Are you feeling the rainy-day blues? Are you having a bad day? You need to stay within your budget. This massive selection of indoor games for kids will help you beat boredom regardless of the season. What indoor games was your family fond of growing up? And what indoor games are you enjoying now with your children? We’d love to hear about your favorite indoor games, so please leave a comment!
To create a “bowling alley”, you will need to have enough space indoors. You can collect items such as plastic cups and empty water bottles to be used as pins. Indoor bowling is best with a small ball. Make it an indoor team if there are many kids.
Variations Create a bullseye from masking tape or a piece of paper. The kids can challenge one another by taking aim at each other with each section being worth a different amount of points.
You might prefer to get outside of your house, so check out our list of Twin Cities Bowling Alleys.
Get your dancin’ shoes on! This game works best when there are at least four children participating and one additional person stopping the music. This is the most loved of all the indoor children’s games.
Variations You don’t need enough chairs? Try substituting colored construction paper that has been taped to the ground. The child with the best foot position wins the spot if the music stops.
Indoor Obstacle Course
Obstacle courses can be indoor games that are fun for all ages, from kindergarteners to adults, depending on their skill levels. These are some suggestions for your course. You can put them in any order.
For the children to jump between the cushions and pillows, place cushions on the couch or pillows. You could also let the children jump on the cushions or pillows.
Allow only jumping/somersaulting/crawling/crab walking from one area of the course to another.
As a kid, crawling through tunnels made of blankets or sheets that were hung over chairs and couches was one of my favorite activities.
Are you tired of playing the same indoor games with your kids? You can shake up the game of hide-and-seek by having only one person searching and one person hiding. The game of Sardines requires that a seeker locates the hider and joins the hider at the hiding spot. It’s a challenge to find a hideout that fits your entire group. The hider for the next round is determined by the last person to find it.
Hide and Seek
This is one of the oldest games anywhere on Earth. This is one of my favorite indoor games for family get-togethers. Everyone can join in, from baby to grandma. This is a great way to teach hide-and-seek skills to smaller children.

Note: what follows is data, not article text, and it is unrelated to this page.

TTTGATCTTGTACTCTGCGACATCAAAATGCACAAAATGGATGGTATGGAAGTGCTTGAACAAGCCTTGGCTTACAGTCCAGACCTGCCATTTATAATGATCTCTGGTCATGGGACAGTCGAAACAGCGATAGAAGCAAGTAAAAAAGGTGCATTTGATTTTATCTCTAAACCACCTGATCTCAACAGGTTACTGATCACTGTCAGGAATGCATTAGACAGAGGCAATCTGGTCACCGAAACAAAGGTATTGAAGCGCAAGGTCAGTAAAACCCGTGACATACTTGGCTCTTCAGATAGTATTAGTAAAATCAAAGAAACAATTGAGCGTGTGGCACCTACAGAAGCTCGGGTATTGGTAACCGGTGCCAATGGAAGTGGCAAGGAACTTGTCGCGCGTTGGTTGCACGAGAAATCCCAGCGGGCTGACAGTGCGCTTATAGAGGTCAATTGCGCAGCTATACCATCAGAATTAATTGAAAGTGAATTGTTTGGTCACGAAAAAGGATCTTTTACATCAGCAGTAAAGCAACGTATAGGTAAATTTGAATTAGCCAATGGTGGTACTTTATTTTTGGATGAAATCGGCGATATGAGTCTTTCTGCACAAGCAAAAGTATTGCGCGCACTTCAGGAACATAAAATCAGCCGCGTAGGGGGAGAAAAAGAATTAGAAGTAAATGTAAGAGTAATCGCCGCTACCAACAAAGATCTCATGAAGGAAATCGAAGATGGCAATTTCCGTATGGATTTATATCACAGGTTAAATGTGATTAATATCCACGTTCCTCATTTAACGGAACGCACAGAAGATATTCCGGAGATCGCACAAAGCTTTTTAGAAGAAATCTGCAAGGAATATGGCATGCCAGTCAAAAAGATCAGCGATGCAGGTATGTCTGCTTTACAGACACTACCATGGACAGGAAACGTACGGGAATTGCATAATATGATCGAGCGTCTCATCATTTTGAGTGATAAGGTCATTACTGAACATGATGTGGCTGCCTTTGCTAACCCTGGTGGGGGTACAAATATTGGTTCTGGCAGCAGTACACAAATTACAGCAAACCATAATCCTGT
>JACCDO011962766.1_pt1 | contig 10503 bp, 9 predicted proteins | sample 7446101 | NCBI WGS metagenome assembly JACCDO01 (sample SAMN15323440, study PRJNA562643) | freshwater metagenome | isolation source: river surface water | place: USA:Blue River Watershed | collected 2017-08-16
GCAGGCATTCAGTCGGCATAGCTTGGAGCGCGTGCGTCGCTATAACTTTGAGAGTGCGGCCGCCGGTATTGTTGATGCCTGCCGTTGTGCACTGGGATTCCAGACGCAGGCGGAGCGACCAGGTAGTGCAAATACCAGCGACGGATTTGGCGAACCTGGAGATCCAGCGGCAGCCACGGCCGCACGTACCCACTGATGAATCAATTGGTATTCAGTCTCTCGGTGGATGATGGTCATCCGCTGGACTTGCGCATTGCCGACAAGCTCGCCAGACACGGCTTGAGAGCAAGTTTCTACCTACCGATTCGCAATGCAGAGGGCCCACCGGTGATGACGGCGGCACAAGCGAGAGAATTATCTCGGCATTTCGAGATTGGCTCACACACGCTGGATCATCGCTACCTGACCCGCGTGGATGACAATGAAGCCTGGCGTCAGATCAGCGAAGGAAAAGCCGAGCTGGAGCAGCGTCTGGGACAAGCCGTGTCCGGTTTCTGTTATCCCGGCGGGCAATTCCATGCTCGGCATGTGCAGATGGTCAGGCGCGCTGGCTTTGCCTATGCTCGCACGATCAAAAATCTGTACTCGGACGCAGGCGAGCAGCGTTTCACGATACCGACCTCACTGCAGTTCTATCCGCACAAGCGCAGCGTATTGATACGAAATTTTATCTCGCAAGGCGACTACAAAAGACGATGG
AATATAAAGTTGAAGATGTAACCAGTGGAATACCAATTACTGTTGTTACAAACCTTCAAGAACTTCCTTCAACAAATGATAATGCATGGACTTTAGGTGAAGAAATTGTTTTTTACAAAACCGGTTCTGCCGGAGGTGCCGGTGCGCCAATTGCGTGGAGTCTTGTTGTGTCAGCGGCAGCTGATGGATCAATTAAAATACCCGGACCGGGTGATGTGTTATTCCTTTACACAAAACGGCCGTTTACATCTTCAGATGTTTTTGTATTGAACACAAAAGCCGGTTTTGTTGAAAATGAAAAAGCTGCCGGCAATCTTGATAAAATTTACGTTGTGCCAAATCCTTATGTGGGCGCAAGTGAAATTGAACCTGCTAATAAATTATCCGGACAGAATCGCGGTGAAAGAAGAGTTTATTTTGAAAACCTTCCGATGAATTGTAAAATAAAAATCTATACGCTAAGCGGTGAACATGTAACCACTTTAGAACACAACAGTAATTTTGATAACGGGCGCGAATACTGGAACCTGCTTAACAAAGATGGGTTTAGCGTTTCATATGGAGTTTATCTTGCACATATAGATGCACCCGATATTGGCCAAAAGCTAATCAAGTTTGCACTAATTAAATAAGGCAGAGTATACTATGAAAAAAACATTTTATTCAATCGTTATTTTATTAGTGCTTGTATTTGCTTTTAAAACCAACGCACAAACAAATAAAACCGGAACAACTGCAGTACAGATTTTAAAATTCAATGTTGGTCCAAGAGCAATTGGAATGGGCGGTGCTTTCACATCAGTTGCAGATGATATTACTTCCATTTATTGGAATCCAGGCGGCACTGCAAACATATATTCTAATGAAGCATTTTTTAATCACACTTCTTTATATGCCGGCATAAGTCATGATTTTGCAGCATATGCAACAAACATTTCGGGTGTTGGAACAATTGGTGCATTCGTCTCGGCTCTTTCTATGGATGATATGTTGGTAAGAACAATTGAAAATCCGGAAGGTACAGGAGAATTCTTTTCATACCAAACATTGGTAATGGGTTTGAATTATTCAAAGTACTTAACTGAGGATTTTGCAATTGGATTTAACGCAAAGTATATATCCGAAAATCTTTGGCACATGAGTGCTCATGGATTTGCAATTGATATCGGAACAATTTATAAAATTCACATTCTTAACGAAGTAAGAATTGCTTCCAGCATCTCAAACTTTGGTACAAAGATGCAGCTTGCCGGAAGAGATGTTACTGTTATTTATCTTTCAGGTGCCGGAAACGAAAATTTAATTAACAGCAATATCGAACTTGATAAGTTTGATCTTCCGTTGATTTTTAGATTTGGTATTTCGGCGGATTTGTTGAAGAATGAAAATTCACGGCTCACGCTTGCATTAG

In darkness: There are many variations of this game that can be great fun for adults and kids. It can be quite scary to hide and seek in the dark. Older children will find it much more difficult to find someone. Like all games, be cautious and discuss what is acceptable.
Lava is the Floor
This indoor game is a must-have for preschoolers. My four-year-old loves it and learned it from her older siblings. She will yell, “The floor is boiling!” any time and anywhere she goes. Mom, you’re dead”. Sweet, I’m sorry. It’s a simple game to master. The floor becomes lava and no one can touch it. The floor is lava and players must use it to their advantage. Hint: Moms and Dads should have special lava shoes so that we can still walk on the ground.
Variations: Hey! It’s possible to make any lava: “The refrigerator is lava.” “Mom’s chocolate is also lava.” Could it work?
Many of these Fun Physical Games for Kids can be adjusted to be indoor games for kids.
You aren’t living if you haven’t taken part in a scavenger hunting activity lately. You have two options: either write the items by hand or use a computer to create a list and print copies. Write clues next to each item on the list if they are in difficult hiding places. It will be a fun adventure for the kids.
Color & Number Hunts
For younger children, simplify the hunt. Instead of listing items on a list that they might not be able to read, mark boxes of color on white paper and ask children to search the house for items that match the colors. If they are proficient in numbers, you can add them to the list.
Variation We often play a stationary color scavenger hunt when we are out in public, waiting in line. The first kid finds something red, the second a piece of orange, and so on. It is a great way to keep the kids entertained and helps them learn their colors.
Puzzle Piece Hunt
It is best to start with a tidy space. We have a lot of them around our house. Ask your children to search for the pieces in a large jigsaw puzzle hidden around the room. To fit the puzzle together, bring each piece back one at a.
Glow-in the-Dark Hunt
Denise, a reader, came up with this brilliant idea, which I couldn’t resist sharing! Denise shared that her children love to find glow-in-the-dark stones. She turned off the lights and then let them compete for the prize. They often demand that we play the game again (ages 4-7).” I was able to find some adorable glow-in-the-dark stones online for $10.
Treasure Hunt with Clues
The indoor game is a great way to get everyone involved in your family. Many younger siblings ask their older siblings for help in designing a treasure hunt that leads them around the house looking for a token prize, usually fruit snacks. Writing the clues that lead them from one point to the treasure is the most difficult part. If the children are not able to read yet, adults can help them. You can use picture clues in place of written clues, for example.
Rhyming clues for Older children might like the added challenge of creating rhymes. They’re also improving their writing skills.